Sleeping Beauty, Bristol Old Vic

2036

Originally written for the Guardian.

Fairytales have long been fair game for transformation. Even the best loved of our childhood stories have gone through multiple versions, from Brothers Grimm to Disney animation. There’s a precedent, then, for Sally Cookson’s playful, gender-switched reworking of Sleeping Beauty, which tells a familiar story in unfamiliar style.

Instead of the princess catching Zs, at the Bristol Old Vic it’s a prince. Prince Percy (David Emmings) – after a childhood wrapped (quite literally) in cotton wool – has been cursed to snooze for a hundred years, awaiting the kiss of his one true love. The hero, meanwhile, has been imported from Welsh folk tale The Leaves That Hung But Never Grew. Deilen (Kezrena James) is a resourceful but lonely adventurer, who stumbles across the unresponsive Percy while on her own quest and sensibly administers mouth-to-mouth.

It might not be Sleeping Beauty as we know it, but Cookson’s version – devised with the multi-role-playing company of eight – is all the more charming for the reinvention. Tongue-in-cheek irreverence is balanced with true fairytale magic, reimagining rather than bulldozing long Christmas show traditions. Nowhere is this more evident than in the supporting cast of fairy godmothers, spells intact but gleefully transformed into a lineup of cake-baking, knitting-needle-wielding WI members.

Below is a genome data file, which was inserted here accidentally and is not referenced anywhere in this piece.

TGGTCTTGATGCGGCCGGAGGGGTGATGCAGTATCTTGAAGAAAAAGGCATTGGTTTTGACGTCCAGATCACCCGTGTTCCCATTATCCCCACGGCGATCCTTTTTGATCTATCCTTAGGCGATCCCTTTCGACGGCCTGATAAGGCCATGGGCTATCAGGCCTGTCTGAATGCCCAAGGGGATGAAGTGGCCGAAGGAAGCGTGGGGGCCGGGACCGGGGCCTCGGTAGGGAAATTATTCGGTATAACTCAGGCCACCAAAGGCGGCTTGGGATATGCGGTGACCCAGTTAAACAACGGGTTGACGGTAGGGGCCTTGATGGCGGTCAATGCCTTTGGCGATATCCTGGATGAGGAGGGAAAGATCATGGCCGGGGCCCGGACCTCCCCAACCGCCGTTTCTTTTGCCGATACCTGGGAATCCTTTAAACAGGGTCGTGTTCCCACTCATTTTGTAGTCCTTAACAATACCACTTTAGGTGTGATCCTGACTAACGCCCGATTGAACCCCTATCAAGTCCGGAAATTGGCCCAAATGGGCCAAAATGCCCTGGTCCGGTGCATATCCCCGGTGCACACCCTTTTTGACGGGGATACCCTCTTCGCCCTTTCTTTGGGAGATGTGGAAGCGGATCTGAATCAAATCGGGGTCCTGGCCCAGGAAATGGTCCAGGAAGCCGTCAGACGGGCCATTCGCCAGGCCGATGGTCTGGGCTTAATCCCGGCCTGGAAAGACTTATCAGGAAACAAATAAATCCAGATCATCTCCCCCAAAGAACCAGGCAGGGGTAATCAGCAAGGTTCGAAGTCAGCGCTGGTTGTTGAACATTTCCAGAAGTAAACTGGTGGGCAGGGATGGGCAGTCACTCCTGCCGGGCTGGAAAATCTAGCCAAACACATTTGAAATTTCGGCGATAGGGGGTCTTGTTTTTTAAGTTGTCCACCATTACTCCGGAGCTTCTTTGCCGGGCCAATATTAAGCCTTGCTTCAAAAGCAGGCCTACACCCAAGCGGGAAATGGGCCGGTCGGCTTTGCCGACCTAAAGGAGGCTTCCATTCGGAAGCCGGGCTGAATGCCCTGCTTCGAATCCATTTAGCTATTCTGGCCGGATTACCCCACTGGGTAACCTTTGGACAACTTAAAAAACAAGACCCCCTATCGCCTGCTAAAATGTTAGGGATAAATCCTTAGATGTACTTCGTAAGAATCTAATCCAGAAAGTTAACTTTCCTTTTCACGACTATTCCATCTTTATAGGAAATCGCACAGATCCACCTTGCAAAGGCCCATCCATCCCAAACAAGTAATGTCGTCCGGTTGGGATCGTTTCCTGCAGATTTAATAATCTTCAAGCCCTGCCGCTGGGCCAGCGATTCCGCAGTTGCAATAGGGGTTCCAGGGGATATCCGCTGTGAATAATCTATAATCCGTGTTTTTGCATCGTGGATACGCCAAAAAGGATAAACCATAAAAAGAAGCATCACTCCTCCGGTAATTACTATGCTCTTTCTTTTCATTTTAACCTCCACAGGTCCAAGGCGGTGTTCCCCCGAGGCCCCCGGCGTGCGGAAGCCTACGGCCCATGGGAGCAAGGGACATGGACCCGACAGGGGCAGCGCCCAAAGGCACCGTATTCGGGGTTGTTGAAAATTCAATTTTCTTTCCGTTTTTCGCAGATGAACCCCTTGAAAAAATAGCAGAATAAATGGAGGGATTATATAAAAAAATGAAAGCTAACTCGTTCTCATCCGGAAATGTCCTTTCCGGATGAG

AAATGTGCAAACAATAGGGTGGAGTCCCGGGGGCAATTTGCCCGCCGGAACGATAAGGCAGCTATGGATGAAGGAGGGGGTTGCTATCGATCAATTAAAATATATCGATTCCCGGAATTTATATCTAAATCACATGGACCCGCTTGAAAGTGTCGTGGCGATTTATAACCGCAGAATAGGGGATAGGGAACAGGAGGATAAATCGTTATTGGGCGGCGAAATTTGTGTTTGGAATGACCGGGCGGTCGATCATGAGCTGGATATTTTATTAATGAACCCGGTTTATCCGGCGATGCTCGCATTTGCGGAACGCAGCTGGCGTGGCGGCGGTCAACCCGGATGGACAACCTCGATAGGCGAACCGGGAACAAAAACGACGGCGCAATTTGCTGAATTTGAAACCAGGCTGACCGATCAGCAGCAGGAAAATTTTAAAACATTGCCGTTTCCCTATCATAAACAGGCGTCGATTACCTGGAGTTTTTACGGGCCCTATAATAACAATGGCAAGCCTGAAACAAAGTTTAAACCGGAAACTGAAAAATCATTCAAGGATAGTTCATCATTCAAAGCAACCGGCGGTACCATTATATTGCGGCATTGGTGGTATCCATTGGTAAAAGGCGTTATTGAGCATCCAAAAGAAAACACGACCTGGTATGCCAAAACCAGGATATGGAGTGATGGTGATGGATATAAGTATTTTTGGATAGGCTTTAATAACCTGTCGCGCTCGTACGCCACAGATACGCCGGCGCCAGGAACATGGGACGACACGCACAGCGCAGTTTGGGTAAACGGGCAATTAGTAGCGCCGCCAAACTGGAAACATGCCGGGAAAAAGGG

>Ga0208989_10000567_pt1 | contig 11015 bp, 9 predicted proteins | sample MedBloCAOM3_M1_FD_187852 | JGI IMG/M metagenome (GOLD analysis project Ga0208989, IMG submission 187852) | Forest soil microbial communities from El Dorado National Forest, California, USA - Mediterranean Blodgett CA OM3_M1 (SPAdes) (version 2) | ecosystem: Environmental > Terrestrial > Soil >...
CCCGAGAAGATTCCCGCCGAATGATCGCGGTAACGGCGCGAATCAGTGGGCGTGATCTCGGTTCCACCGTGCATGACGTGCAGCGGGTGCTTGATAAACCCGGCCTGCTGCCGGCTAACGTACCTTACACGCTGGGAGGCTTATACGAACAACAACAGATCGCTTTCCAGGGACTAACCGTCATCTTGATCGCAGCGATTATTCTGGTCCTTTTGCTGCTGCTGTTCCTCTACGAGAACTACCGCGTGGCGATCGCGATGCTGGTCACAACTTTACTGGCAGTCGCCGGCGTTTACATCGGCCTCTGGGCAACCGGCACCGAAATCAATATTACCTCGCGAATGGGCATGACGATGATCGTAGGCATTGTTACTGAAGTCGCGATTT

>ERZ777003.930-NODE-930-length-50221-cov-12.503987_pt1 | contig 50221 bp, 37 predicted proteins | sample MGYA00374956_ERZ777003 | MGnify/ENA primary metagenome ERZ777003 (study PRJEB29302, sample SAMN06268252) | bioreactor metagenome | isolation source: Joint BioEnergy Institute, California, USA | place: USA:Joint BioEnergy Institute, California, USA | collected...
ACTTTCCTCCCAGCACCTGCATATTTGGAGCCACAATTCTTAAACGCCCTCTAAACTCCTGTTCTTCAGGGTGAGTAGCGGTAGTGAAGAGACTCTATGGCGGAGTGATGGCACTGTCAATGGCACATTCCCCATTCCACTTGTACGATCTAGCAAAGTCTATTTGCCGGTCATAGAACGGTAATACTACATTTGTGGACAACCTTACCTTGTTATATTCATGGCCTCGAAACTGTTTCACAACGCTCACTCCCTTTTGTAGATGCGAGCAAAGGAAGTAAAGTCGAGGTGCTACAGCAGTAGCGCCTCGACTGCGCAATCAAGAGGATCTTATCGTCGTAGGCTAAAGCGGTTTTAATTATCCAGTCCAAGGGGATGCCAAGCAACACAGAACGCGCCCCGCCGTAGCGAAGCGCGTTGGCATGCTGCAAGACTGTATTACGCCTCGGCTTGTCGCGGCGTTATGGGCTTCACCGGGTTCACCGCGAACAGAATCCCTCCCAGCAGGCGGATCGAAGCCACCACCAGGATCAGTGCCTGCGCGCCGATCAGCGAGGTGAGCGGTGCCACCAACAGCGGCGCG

There’s also more than a hint of panto to Cookson’s joyful production. Cross-dressing aplenty – often with brilliantly ridiculous wigs – meets the demands of the large cast of characters, while Stuart Goodwin’s deliciously evil baddie anticipates the hisses from the audience. Where Sleeping Beauty differs from the glitter and garishness of other festive offerings, though, is in its relative simplicity. Michael Vale’s elegant and versatile wooden design transforms instantly from climbing frame to castle, while the songs are all courtesy of an onstage, ad-libbing trio of musicians.

Though much is gained from mashing up two separate stories – not least a dynamic, complicated female lead who has more to do than lie around – the plot can occasionally feel cluttered as a result, especially in the second half. Unfailingly enthusiastic performances from the whole cast keep the show driving forwards, but like the overgrown trees encircling the palace, it could benefit from a little pruning.

That said, it’s a gorgeous piece of storytelling – and not without a message. As theatres wheel out the same stories year after year, the Bristol Old Vic’s novel approach is a reminder that we always have a choice about how to tell them. If any persuasion were needed, Sleeping Beauty makes the case that stories this old are ripe for retelling.

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One response to “Sleeping Beauty, Bristol Old Vic

  1. Pingback: Looking Back: 2015 | Catherine Love·

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